Port of Antwerp changes its name to strengthen global position
Port of Antwerp, Europe’s second-largest container port, changed its official name to the Port of Antwerp-Bruges. This has completed the unification of two Belgian harbours into one company, which began in February 2021. The unified port will strengthen the position of Antwerp and Zeebrugge on both global and European scales.
On Thursday, 28 April 2022, the Port of Antwerp has gone through a new phase of transformation. This time, it changed the name to the Port of Antwerp-Bruges. In such a way, the integration of the two major Belgian harbours was completed. The unification will allow Belgium to strengthen the position of its two ports.
“The ports of Antwerp and Zeebrugge will from now on continue their growth trajectory under one name: Port of Antwerp-Bruges. At the extraordinary general meeting on 22 April 2022, the two cities signed the shareholders’ agreement of the unified port company. Today, Port of Antwerp-Bruges is sharing the concrete manifestation of its ambition – to become a world port that reconciles economy, people and climate – with the rest of the world,” the port operating company stated on Thursday, 28 April.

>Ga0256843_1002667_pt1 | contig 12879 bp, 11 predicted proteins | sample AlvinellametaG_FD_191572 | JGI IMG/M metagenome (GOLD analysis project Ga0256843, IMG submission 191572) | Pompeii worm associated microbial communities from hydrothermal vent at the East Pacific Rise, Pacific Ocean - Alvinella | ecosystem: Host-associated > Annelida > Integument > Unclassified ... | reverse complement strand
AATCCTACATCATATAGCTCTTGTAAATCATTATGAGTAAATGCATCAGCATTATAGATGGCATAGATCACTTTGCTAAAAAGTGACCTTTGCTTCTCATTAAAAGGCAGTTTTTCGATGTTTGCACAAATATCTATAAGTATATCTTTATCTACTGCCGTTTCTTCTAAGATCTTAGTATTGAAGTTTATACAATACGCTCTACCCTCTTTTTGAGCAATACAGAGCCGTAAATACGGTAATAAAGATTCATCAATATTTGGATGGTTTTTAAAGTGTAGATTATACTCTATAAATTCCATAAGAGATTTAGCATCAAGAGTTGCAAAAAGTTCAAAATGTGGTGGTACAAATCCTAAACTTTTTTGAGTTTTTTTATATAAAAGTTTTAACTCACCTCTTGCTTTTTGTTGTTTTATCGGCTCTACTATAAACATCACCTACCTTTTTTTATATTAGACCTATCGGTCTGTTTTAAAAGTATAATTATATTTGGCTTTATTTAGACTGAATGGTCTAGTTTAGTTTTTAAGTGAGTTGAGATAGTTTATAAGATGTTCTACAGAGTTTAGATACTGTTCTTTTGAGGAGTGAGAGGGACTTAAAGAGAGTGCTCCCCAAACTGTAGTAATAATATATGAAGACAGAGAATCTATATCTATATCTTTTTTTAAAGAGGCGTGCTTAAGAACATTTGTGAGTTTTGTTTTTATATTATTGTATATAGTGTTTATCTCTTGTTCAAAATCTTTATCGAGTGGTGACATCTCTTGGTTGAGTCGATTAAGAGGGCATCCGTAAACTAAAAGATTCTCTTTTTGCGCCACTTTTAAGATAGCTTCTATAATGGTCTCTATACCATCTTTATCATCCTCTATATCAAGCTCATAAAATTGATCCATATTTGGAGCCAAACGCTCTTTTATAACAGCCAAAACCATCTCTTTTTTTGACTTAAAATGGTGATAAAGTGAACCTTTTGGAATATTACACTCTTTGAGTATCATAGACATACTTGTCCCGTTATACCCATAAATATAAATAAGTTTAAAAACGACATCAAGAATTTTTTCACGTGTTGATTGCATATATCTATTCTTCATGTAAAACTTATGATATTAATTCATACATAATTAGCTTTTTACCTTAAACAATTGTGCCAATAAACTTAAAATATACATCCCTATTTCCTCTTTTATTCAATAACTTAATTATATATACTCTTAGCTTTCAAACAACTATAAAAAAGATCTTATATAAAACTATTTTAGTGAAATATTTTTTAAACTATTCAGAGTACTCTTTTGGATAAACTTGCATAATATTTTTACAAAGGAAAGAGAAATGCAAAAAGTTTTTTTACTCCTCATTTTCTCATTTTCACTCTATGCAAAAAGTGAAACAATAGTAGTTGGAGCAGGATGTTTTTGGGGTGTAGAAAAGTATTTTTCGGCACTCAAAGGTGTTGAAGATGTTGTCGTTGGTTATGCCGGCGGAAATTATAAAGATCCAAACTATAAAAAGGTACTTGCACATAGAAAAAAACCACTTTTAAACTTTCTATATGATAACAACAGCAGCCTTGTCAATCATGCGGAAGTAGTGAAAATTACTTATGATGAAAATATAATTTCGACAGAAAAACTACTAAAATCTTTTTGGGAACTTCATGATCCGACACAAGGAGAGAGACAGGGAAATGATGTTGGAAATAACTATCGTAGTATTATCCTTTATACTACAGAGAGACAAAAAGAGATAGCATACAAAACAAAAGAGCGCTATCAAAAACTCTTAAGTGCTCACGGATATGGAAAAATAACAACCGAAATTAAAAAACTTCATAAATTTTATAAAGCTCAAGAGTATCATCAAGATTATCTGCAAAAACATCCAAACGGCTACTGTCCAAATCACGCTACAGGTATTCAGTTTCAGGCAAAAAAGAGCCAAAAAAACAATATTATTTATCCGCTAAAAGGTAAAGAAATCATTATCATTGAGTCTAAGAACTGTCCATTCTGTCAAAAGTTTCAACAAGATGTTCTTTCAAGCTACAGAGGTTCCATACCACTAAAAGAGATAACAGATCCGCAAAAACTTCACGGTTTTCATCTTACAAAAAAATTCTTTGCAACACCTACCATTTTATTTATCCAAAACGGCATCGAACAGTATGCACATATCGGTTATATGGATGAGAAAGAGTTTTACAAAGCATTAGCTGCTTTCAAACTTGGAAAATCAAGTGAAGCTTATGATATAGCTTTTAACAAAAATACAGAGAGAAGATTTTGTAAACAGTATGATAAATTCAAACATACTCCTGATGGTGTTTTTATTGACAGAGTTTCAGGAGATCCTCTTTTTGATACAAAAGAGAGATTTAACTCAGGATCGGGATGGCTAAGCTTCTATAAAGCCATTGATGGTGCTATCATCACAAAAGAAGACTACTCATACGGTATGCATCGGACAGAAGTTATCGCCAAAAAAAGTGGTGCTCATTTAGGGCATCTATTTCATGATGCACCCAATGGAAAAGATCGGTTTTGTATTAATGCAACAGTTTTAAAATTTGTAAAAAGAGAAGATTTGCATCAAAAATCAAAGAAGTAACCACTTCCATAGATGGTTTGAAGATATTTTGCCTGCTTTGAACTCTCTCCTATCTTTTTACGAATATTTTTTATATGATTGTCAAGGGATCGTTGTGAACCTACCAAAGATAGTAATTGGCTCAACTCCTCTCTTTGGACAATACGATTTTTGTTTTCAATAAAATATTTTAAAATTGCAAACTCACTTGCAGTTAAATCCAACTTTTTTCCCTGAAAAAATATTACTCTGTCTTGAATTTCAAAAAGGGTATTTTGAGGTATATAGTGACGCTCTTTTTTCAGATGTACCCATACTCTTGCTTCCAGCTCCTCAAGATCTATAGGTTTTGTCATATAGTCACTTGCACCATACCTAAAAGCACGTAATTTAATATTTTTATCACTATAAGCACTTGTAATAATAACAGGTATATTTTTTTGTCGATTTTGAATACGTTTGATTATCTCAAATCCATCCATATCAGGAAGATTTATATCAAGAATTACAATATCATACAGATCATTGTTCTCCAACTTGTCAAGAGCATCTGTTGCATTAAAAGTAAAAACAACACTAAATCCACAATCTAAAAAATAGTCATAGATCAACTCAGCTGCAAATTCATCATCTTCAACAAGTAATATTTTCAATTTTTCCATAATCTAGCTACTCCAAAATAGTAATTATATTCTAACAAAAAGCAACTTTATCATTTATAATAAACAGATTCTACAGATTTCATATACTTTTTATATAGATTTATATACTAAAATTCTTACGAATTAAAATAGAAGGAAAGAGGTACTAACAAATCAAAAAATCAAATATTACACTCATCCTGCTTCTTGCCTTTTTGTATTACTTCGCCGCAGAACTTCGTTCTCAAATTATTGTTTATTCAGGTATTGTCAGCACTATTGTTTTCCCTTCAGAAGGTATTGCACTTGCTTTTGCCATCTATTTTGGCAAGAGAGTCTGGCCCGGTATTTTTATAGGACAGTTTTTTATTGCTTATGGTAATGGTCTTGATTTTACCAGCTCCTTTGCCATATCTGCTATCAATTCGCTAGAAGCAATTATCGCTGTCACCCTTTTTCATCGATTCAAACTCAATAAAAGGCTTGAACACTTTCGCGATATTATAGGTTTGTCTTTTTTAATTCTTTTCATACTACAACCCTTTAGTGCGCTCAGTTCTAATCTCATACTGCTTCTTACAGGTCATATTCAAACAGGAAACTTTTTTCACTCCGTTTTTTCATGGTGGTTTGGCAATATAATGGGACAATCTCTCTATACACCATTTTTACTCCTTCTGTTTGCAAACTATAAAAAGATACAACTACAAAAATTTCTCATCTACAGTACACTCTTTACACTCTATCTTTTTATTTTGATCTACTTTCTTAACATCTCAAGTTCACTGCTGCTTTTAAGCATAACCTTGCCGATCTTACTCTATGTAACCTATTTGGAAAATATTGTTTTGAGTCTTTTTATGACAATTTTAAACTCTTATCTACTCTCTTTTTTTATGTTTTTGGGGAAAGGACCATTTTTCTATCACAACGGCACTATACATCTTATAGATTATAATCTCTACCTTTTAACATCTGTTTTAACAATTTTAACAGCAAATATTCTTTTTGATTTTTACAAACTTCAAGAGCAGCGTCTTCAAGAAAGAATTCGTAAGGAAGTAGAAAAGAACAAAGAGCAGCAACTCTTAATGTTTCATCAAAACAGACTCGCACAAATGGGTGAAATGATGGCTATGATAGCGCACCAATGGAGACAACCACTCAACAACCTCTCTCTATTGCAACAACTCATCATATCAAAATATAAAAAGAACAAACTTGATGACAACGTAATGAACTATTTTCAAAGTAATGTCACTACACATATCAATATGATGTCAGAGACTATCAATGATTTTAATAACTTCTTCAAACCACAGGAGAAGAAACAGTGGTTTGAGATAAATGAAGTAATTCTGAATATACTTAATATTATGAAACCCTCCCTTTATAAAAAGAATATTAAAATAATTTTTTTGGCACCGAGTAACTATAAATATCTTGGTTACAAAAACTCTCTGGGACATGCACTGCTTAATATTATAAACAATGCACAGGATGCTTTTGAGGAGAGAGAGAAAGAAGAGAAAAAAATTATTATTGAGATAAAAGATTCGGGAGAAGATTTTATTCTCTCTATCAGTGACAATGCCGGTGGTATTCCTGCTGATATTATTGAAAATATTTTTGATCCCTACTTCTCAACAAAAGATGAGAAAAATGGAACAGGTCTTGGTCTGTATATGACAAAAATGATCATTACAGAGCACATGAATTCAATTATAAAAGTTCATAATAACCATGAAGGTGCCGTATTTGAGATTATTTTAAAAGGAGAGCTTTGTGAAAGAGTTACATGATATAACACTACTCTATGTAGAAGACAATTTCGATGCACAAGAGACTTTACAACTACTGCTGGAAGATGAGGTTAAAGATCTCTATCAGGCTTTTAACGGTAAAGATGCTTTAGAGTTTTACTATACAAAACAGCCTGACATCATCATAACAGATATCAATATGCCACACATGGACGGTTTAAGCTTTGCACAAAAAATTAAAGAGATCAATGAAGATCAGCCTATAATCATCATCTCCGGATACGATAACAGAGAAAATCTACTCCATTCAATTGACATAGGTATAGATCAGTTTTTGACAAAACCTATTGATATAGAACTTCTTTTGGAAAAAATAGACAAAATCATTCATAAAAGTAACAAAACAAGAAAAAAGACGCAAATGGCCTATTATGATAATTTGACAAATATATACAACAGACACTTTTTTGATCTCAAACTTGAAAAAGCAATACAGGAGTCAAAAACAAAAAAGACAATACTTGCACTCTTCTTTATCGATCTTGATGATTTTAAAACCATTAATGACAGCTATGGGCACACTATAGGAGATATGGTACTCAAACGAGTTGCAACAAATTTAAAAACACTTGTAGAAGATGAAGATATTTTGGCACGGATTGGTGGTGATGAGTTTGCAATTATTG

The combined port will have total maritime traffic of 289 million tonnes (according to the 2021 data). Of this amount, 159 million tonnes will be a share of containerised freight. Moreover, the Port of Antwerp-Bruges will become Europe’s largest export port by handling at least 147 million tonnes per year. It will also have significant importance for the Belgian economy as it provides 74,000 direct and 90,000 indirect jobs as well as generates 21 billion euros of added value or 4.5 per cent of Belgian GDP.
“The unified port is not only the economic engine of Flanders, but together, the ports of Antwerp and Zeebrugge will also form the largest export port, largest throughput port for vehicles, and the leading chemical hub in Europe! At the same time, Port of Antwerp-Bruges has major ambitions to become the energy gateway to Europe as a ‘green port’,” said Annick De Ridder, Vice-Mayor of the City of Antwerp and President of the board of directors of Port of Antwerp-Bruges.
The Port of Antwerp-Bruges plans to have the capacity to receive the first green hydrogen molecules on its platform by 2028. To this end, it is working to expand terminal capacity for existing and new hydrogen carriers at both port sites. A hydrogen pipeline between the two sites and towards the European hinterland will ensure that the port area as a whole and, by extension, Belgium and a large part of Europe, can make use of this important carrier for renewable energy.